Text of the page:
My Lords, brain tumours kill more children and adults under the age of 40 than any other cancer, and I am grateful to hear my noble friend’s acknowledgement that research funding is not yet enough. Does he agree with the proposal to change the system so that if a site-specific brain tumour grant is deemed fundable by a panel, it will automatically be funded during a highlighted brain tumour funding round such as the one announced last month?
My Lords, I am extremely grateful for a briefing given by Professor Richard Gilbertson earlier today on the specific question raised by my noble friend, which is grants for brain tumours in children. The NIHR system is a gold standard that is envied by the world and does not necessarily need to be broken and restarted. However, the point made by my noble friend is a good one and we are looking at ways of ensuring that more and better recommendations for grants go into the system in the first place so that, basically, we can spend the money more quickly.
My Lords, on 6 November this year, the Government spoke of developing quality research and funding through a successful partnership and sustainable alignment with the charity sector. When can we expect to see some results from that initiative, with work and funding to achieve those goals?
My Lords, the work of the charity sector in medical research is absolutely fundamental to national progress in this area. However, it too has been hit incredibly hard by Covid. We are having a number of dialogues with medical research sector representatives on how we can help. There will need to be a short, medium and long-term approach to getting back to where we were at the beginning of the year. How we bridge the current funding gap is a source of enormous concern to the department and the NHS. I cannot guarantee that we can necessarily embark on exactly the same framework that we envisaged at the beginning of the year, but I can reassure the noble Lord that we are very committed to the research community and we engage with it regularly on how we can help.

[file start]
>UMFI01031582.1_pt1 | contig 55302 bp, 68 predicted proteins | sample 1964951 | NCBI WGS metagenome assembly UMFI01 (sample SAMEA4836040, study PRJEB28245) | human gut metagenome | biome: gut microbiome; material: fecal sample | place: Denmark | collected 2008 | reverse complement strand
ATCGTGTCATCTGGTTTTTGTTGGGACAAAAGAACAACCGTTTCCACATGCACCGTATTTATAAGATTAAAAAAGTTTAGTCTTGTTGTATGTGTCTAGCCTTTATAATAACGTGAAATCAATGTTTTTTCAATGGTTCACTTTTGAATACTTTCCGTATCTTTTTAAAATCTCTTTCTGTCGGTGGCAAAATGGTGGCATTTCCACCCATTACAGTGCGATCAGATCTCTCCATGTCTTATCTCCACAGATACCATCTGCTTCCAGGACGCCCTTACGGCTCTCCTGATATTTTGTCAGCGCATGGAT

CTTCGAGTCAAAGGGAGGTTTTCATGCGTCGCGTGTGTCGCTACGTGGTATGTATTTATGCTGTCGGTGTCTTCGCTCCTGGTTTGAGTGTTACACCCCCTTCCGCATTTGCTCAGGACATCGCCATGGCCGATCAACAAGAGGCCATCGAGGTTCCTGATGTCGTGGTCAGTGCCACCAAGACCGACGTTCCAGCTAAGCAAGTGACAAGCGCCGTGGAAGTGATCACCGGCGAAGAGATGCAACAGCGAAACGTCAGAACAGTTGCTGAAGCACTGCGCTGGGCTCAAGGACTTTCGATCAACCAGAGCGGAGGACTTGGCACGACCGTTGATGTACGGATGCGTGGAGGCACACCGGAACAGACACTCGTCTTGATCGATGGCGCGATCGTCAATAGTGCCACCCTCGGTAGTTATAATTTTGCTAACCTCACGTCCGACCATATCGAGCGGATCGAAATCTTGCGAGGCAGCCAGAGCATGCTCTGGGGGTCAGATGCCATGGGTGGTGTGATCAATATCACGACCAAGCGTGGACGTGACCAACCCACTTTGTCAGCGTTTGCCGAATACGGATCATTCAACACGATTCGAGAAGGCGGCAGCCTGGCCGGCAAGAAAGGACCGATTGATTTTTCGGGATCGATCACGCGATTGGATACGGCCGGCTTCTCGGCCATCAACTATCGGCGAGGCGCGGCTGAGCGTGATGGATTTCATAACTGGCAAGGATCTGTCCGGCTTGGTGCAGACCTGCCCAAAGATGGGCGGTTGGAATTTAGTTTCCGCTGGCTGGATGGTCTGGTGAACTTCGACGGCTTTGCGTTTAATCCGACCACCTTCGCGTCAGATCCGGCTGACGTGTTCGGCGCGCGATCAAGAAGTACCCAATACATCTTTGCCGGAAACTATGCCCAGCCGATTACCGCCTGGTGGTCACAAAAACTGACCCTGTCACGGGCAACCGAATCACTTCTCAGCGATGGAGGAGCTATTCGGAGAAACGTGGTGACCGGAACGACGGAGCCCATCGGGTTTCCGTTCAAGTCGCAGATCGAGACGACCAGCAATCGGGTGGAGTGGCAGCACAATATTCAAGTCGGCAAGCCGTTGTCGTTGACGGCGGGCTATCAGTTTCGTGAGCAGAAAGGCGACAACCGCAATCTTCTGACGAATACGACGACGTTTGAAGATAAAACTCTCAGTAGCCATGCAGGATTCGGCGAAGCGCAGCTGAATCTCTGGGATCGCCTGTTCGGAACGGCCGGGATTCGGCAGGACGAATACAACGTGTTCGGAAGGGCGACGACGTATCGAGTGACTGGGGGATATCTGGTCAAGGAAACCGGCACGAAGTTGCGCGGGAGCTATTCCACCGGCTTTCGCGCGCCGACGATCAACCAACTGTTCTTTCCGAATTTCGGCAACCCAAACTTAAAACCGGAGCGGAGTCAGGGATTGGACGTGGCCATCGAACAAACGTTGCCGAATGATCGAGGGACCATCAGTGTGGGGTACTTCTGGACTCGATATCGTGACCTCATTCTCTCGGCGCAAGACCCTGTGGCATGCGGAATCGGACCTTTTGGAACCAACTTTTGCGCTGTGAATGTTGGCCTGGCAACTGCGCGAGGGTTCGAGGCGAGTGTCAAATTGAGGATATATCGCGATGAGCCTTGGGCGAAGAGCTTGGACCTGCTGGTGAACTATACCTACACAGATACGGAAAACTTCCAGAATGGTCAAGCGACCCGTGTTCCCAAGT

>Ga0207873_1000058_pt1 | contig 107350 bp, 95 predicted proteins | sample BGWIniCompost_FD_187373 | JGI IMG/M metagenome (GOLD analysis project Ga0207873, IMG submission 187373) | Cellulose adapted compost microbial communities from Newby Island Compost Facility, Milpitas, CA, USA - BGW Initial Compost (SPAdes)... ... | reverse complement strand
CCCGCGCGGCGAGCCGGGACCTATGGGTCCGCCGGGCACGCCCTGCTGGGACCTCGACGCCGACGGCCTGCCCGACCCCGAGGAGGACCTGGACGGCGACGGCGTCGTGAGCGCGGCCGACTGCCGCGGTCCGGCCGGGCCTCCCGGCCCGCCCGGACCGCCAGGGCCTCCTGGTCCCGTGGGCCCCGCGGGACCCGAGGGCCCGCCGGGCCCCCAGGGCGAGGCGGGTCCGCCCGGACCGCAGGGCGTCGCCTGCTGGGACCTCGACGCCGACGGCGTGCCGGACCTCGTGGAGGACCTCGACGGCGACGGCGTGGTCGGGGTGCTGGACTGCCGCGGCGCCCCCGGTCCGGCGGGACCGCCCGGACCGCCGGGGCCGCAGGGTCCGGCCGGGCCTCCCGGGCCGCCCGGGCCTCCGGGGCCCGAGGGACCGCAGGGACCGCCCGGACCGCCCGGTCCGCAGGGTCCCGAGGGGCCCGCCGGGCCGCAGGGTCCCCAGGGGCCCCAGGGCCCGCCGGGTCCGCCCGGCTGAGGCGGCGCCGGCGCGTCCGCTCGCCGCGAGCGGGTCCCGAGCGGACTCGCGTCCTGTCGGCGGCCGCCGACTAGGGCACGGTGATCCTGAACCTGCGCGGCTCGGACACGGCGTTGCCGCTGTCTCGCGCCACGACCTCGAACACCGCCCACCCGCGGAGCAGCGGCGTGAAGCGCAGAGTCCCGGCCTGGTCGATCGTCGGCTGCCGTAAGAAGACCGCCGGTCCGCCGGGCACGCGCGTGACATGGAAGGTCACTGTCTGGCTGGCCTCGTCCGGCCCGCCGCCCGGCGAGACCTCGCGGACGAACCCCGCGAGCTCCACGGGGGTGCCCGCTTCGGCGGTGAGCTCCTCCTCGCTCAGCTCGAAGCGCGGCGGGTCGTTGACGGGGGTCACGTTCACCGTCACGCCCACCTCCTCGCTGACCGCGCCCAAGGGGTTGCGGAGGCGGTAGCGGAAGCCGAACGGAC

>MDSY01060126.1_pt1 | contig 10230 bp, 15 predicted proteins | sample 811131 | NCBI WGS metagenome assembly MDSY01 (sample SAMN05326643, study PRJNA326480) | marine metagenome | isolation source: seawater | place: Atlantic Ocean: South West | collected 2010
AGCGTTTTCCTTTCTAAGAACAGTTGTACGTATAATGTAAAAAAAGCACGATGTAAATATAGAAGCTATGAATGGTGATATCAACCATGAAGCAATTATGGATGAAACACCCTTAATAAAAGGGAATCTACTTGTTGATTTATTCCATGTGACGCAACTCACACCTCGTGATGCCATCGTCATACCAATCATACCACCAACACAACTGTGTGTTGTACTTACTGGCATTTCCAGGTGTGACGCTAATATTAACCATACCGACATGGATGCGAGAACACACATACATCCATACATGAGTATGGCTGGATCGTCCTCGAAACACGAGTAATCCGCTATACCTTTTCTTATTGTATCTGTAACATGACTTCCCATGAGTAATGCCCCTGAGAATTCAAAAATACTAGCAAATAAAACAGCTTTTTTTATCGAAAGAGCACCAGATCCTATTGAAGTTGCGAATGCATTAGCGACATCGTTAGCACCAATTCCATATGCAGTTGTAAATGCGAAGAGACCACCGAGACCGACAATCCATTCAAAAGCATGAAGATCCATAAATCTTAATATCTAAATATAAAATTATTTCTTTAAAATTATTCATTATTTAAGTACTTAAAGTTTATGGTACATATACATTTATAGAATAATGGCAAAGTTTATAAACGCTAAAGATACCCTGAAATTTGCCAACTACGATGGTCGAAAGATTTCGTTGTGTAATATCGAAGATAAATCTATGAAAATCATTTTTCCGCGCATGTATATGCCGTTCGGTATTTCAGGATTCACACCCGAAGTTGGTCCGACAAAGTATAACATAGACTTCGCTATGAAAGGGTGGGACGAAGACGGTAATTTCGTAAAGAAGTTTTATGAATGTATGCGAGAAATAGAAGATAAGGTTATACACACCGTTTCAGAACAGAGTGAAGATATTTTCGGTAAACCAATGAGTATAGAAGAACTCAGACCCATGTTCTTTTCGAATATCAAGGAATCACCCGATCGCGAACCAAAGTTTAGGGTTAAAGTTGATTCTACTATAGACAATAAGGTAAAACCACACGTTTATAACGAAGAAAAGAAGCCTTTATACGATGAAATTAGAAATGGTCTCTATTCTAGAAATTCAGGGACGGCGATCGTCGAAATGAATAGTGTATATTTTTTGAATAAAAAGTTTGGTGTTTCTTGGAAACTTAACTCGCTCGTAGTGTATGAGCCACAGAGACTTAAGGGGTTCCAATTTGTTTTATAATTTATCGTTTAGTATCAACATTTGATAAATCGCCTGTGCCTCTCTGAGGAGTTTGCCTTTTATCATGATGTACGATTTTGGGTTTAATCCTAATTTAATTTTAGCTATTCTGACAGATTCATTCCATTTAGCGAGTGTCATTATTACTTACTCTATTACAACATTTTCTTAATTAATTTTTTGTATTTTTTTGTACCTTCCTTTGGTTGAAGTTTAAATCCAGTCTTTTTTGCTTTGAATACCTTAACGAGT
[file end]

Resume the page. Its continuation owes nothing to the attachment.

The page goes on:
My Lords, several references have been made to our late and much-loved colleague Tessa Jowell, who I was proud to call a friend. Was she not prescient when in her last speech to this Chamber she said:
“I am not afraid. I am fearful that this new and important approach”—
referring to research—
“may be put into the ‘too difficult’ box”. [Official Report, 25/1/18; col. 1170]
When the Minister tells us in all sincerity that it is just too difficult to spend the £40 million that was promised, will he at least give this House an assurance that after this discussion he will take a personal and direct oversight of this matter, because it would be a great tragedy if those words of Tessa Jowell proved to be correct in the long run?
I hear the noble Lord’s words loud and clear. I reassure him that the good news is that Tessa Jowell left behind her in the Tessa Jowell Brain Cancer Mission an incredibly effective organisation that is holding the feet of Ministers firmly to the fire —not least through my noble friend Lord O’Shaughnessy, who is on my case in a very big way.